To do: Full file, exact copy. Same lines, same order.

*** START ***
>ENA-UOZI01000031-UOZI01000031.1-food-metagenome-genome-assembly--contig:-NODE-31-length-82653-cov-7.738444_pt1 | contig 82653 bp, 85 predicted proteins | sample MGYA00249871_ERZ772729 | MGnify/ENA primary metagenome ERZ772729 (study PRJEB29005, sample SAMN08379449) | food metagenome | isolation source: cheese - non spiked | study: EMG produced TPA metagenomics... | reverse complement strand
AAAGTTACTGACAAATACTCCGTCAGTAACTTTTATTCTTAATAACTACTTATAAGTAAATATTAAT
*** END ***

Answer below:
>ENA-UOZI01000031-UOZI01000031.1-food-metagenome-genome-assembly--contig:-NODE-31-length-82653-cov-7.738444_pt1 | contig 82653 bp, 85 predicted proteins | sample MGYA00249871_ERZ772729 | MGnify/ENA primary metagenome ERZ772729 (study PRJEB29005, sample SAMN08379449) | food metagenome | isolation source: cheese - non spiked | study: EMG produced TPA metagenomics... | reverse complement strand
AAAGTTACTGACAAATACTCCGTCAGTAACTTTTATTCTTAATAACTACTTATAAGTAAATATTAAT